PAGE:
Heartland Institute Tech, Antitrust Experts React to Collapse of AT&T/T-Mobile Merger

December 20, 2011

AT&T announced Monday it had abandoned its plan to acquire T-Mobile for $39 billion, citing push-back from the U.S. Department of Justice and the Federal Communications Commission for killing the deal. AT&T had hoped to use T-Mobile’s spectrum to expand its services to current and future customers.

The following statements from technology and antitrust experts at The Heartland Institute – a free-market think tank – may be used for attribution. For more comments, refer to the contact information below. To book a Heartland guest on your program, please contact Tammy Nash at tnash@heartland.org and 312/377-4000. After regular business hours, contact Jim Lakely at jlakely@heartland.org and 312/731-9364.


“The meddling and foot-dragging of the FCC and the Justice Department have killed a deal that would have seen AT&T invest $8 billion to bring wireless broadband to rural areas. Last I checked, that was a stated goal of the Obama administration, part of the $7.4 billion ‘broadband stimulus’ the president signed in 2009.

“It is clear now, however, that the administration is not chiefly interested in fostering private investment in the technology sector. It is interested in exercising power to centrally plan the industry from Washington – regardless of how unqualified federal bureaucrats are for the task.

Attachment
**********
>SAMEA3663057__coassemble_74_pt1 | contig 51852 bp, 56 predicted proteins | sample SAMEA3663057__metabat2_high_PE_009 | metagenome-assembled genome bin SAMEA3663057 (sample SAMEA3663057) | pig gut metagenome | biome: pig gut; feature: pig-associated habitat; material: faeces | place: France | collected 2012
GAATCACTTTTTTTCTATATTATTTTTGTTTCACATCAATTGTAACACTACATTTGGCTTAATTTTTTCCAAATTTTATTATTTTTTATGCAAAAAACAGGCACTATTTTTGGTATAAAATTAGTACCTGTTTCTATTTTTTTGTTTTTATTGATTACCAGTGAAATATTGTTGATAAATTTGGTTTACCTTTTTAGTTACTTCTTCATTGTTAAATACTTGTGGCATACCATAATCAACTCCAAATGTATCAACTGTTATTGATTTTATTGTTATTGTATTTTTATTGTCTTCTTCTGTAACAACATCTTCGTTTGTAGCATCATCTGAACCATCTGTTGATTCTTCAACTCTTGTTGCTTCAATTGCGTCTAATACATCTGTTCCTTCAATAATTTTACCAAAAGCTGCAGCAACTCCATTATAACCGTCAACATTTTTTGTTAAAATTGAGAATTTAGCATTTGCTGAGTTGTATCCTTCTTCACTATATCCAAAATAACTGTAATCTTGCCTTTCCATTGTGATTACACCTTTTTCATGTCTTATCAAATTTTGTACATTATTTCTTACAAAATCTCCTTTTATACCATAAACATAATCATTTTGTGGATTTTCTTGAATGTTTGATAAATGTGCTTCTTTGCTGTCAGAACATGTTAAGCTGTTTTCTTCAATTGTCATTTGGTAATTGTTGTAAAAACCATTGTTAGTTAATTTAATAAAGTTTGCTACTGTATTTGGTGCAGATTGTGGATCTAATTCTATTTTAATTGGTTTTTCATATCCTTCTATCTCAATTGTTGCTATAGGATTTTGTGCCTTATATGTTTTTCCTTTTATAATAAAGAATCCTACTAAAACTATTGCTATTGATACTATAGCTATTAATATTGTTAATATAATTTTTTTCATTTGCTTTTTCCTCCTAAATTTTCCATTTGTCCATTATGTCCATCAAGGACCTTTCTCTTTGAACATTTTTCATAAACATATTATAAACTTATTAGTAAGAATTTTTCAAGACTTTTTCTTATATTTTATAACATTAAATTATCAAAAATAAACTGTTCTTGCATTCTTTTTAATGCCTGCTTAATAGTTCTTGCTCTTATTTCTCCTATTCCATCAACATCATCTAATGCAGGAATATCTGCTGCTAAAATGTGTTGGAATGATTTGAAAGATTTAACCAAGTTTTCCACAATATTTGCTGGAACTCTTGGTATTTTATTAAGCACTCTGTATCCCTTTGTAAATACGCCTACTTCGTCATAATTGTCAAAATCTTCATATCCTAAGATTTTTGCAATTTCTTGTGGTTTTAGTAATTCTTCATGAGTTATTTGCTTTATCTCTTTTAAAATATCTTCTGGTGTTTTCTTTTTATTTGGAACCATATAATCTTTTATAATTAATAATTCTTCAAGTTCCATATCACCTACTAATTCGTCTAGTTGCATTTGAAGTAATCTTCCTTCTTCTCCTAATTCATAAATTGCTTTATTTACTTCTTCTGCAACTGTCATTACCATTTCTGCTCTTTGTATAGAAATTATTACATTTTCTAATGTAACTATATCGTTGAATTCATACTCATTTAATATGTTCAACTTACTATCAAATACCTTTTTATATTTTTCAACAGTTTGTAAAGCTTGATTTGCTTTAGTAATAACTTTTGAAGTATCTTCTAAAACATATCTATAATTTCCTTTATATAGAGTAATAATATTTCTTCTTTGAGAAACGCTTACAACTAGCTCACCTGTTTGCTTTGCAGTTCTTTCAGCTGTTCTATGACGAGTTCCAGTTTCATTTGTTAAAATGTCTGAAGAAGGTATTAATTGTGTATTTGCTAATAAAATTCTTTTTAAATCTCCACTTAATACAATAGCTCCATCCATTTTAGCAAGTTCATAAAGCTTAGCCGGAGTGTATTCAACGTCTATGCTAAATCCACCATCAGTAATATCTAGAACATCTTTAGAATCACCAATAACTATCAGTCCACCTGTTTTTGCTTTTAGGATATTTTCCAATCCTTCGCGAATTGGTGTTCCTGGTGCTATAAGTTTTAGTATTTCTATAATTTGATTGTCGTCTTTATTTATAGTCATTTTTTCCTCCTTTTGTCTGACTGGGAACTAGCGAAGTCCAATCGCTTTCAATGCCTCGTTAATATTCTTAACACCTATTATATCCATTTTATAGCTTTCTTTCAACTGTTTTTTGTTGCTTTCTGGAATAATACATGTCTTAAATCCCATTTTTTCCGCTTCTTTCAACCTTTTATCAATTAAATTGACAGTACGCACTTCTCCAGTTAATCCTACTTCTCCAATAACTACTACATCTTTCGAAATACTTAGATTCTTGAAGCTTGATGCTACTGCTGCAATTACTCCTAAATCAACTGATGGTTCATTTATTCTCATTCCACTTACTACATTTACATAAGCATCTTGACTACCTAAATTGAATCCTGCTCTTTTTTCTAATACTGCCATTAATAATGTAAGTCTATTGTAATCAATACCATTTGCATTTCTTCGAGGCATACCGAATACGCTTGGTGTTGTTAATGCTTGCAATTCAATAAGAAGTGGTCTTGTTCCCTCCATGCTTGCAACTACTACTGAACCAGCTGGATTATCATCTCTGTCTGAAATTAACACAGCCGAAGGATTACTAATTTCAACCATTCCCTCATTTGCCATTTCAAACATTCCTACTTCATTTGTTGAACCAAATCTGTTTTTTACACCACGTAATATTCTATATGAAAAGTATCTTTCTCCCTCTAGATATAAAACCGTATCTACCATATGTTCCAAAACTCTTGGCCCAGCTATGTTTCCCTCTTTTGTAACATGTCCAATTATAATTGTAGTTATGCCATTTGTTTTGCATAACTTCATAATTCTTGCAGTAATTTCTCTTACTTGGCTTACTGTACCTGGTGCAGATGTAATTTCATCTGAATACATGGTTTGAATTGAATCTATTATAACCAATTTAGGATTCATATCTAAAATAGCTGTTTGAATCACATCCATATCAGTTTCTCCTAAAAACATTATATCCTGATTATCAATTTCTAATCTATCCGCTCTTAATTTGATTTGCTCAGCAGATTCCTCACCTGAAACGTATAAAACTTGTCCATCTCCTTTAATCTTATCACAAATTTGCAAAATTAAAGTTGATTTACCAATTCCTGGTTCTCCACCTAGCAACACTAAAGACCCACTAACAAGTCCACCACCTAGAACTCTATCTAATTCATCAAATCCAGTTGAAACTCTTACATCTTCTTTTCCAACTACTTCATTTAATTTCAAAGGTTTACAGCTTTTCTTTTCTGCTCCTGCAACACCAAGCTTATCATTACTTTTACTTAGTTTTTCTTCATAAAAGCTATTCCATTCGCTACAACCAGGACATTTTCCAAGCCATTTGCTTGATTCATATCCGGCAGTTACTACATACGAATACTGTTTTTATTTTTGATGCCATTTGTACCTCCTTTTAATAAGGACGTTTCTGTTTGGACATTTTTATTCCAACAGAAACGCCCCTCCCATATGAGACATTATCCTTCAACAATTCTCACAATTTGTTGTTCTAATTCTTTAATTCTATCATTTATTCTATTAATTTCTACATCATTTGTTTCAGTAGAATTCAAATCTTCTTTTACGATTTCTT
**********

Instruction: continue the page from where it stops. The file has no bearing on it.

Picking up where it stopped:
“AT&T is taking a $4 billion bath on this deal, but consumers are the biggest losers. They continue to miss out on better and faster service because the federal government keeps getting in the way of a free market trying to bring us the newest marvels of the technological age.”

Jim Lakely
Co-Director, Center on the Digital Economy
The Heartland Institute
jlakely@heartland.org
312/377-4000


“AT&T taking a $4 billion hit to drop its bid to acquire T-Mobile is disappointing, but not surprising. From the moment the potential deal was announced last spring, plans to scuttle it also were announced by government regulators seemingly overcome by the vapors caused by businesses conducting everyday affairs unfettered.

“Yet, T-Mobile’s parent company will push forward to find a buyer for its national carrier – so the only purpose government intervention served was determining any other company but AT&T will eventually purchase T-Mobile, without granting AT&T the opportunity to fully make its case.”

Bruce Edward Walker
Managing Editor, InfoTech & Telecom News
The Heartland Institute
bwalker@heartland.org
989/430-5557


“The Justice Department called this a ‘victory for consumers’ and, as reported by the Wall Street Journal, kept a fourth strong competitor – T- Mobile – in the national market. This is pure fallacy.

“One way or the other, T-Mobile is going out of business. Its parent company says it’s losing money and can’t stay in the U.S. market. It’s not building a next-generation high-speed transmission network. It doesn’t sell iPhones. T-Mobile is doomed. So are its customers, who will be harmed, not helped, by the federal action.

“AT&T customers will also be harmed, since AT&T believed call quality would have been improved by access to T-Mobile’s towers.

“All in all, consumers got a lump of coal. Merry Christmas, America.”

Maureen Martin
Senior Fellow for Legal Affairs
The Heartland Institute
mmartin@heartland.org
920/295-6032


The Heartland Institute is a 27-year-old national nonprofit organization with offices in Chicago, Illinois; Washington, DC; Austin, Texas; Tallahassee, Florida; and Columbus, Ohio. Its mission is to discover, develop, and promote free-market solutions to social and economic problems. For more information, visit our Web site or call 312/377-4000.